• Keep thoughts or plans to leave private: If the person or people abusing may have any access to your phone or computer, when you're looking online at pages like this, clear your history afterwards. If you're talking to anyone about the abuse happening to you in private messaging, or text conversations on your phone, delete those conversations after you are finished having them.
  • Are you being spied on? Is there a possibility the person may have installed spyware on your computer or your phone so that they could track your activity or conversations? If so, try to use only devices that they have not had access to for researching anything about abuse and leaving abuse. You might ask a trusted friend or family member to borrow theirs, use a computer in a public library or internet cafe, or use a public telephone. You might also use the facilities in your place of work or study if you have secure access there.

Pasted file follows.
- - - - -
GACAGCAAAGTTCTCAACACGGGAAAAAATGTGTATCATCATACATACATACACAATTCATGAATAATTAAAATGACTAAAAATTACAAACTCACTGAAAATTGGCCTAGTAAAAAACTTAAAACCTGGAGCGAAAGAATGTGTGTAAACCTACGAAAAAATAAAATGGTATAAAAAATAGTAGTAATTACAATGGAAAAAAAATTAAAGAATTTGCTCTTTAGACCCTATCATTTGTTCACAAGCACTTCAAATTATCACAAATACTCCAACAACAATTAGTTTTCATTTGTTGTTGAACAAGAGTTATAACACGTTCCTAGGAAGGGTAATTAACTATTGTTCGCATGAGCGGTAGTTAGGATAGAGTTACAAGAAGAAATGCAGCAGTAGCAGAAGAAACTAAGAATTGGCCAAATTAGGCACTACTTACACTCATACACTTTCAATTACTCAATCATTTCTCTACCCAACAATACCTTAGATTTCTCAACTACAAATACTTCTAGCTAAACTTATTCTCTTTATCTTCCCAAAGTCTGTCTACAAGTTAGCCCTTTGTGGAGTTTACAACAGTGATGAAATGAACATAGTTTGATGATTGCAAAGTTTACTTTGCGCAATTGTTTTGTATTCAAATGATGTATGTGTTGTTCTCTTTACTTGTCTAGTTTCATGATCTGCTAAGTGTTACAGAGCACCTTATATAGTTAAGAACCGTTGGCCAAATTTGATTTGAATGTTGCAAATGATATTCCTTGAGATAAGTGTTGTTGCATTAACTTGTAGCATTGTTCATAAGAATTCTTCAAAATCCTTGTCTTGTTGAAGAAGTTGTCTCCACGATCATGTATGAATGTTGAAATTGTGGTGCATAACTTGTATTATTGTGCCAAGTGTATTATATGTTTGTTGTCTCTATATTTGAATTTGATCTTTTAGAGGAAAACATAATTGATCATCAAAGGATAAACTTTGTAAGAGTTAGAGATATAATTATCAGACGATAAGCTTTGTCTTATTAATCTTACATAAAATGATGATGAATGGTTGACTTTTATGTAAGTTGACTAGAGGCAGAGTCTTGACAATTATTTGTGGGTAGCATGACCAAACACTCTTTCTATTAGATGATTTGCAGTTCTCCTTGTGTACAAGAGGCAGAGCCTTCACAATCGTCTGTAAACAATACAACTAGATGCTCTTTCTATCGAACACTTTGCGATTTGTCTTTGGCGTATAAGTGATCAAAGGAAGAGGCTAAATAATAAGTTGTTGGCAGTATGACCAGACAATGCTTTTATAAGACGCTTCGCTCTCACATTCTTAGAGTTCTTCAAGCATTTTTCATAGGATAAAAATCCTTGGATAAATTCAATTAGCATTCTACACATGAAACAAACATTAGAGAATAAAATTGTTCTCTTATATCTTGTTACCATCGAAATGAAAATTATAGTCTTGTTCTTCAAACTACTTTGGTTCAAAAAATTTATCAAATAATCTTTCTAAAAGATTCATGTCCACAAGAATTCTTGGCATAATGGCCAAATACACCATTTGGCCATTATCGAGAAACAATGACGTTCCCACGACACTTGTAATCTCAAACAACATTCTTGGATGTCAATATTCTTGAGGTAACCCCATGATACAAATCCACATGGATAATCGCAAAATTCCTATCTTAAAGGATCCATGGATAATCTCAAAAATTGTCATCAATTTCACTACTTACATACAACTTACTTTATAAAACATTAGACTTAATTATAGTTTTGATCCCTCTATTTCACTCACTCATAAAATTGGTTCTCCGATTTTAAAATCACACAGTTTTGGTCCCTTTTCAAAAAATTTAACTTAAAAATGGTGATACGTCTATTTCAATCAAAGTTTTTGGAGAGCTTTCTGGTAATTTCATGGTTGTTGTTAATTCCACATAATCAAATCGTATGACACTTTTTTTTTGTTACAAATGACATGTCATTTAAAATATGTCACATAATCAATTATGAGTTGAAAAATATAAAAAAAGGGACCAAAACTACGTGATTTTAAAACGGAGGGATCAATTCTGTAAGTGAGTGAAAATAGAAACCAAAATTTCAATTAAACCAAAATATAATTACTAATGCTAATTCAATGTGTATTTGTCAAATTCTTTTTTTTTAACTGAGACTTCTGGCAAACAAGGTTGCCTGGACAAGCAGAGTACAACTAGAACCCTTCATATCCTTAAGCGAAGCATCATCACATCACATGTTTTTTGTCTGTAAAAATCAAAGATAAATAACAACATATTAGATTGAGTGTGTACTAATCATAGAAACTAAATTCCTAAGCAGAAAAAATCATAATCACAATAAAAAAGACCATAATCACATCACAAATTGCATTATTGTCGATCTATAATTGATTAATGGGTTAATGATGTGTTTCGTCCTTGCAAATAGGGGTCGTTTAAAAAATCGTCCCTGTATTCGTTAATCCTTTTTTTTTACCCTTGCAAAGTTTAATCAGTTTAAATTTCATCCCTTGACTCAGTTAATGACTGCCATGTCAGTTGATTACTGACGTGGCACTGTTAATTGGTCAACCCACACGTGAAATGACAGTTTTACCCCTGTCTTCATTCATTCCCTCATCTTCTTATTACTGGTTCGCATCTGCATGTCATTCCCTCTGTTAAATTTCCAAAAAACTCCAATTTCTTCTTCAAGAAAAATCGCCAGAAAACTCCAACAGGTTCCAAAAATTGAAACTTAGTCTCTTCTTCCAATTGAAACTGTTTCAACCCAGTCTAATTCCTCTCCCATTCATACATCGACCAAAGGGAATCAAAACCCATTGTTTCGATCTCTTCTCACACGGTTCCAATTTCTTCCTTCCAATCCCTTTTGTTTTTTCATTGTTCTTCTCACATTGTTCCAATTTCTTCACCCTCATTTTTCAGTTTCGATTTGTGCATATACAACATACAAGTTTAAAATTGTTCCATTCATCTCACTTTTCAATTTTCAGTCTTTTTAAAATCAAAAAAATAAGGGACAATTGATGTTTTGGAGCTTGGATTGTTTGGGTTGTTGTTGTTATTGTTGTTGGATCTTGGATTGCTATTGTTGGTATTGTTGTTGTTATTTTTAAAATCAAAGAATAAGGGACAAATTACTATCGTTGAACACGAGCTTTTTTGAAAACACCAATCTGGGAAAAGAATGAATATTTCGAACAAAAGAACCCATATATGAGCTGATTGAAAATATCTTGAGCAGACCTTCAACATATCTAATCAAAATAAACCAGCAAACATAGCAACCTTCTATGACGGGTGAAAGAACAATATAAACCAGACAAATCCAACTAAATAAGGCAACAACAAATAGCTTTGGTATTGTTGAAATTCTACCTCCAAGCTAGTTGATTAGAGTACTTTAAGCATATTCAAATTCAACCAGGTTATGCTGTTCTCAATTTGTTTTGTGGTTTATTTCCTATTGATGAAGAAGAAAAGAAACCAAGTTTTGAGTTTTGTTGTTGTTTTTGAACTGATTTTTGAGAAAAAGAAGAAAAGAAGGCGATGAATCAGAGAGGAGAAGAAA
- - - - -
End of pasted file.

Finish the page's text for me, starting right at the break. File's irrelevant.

Assume the worst: Leaving is often hard. Once you finally feel able to, you might feel strong, energized and ready to run right out of something so awful. However, leaving, or after leaving, is often when someone being abused is the LEAST safe. So, as much as you can, plan to leave carefully, and make your after-leaving plans well, with your safety made an absolute priority. Being left is likely to trigger an escalation in the abuser's dangerous behaviors, and they may do (or attempt) things that you thought they never would. Figure things just might get momentarily worse than they ever have been, and plan for that. It's better to be prepared for the worst case scenario rather than only for the best.


Safety preparing to leave, while leaving and after you leave: